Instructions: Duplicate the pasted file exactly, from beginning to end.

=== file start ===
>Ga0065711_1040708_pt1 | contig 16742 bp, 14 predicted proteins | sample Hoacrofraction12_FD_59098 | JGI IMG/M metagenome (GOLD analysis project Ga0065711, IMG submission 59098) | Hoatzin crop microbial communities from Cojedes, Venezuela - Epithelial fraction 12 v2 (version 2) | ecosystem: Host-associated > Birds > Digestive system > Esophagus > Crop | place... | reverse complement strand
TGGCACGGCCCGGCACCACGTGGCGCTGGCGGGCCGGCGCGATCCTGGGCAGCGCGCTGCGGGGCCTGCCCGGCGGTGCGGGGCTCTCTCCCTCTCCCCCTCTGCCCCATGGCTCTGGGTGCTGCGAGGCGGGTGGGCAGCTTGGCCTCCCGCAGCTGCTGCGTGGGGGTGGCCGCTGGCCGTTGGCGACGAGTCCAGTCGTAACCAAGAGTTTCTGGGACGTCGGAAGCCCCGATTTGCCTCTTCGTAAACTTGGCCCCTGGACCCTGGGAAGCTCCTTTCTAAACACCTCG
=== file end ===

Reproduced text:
>Ga0065711_1040708_pt1 | contig 16742 bp, 14 predicted proteins | sample Hoacrofraction12_FD_59098 | JGI IMG/M metagenome (GOLD analysis project Ga0065711, IMG submission 59098) | Hoatzin crop microbial communities from Cojedes, Venezuela - Epithelial fraction 12 v2 (version 2) | ecosystem: Host-associated > Birds > Digestive system > Esophagus > Crop | place... | reverse complement strand
TGGCACGGCCCGGCACCACGTGGCGCTGGCGGGCCGGCGCGATCCTGGGCAGCGCGCTGCGGGGCCTGCCCGGCGGTGCGGGGCTCTCTCCCTCTCCCCCTCTGCCCCATGGCTCTGGGTGCTGCGAGGCGGGTGGGCAGCTTGGCCTCCCGCAGCTGCTGCGTGGGGGTGGCCGCTGGCCGTTGGCGACGAGTCCAGTCGTAACCAAGAGTTTCTGGGACGTCGGAAGCCCCGATTTGCCTCTTCGTAAACTTGGCCCCTGGACCCTGGGAAGCTCCTTTCTAAACACCTCG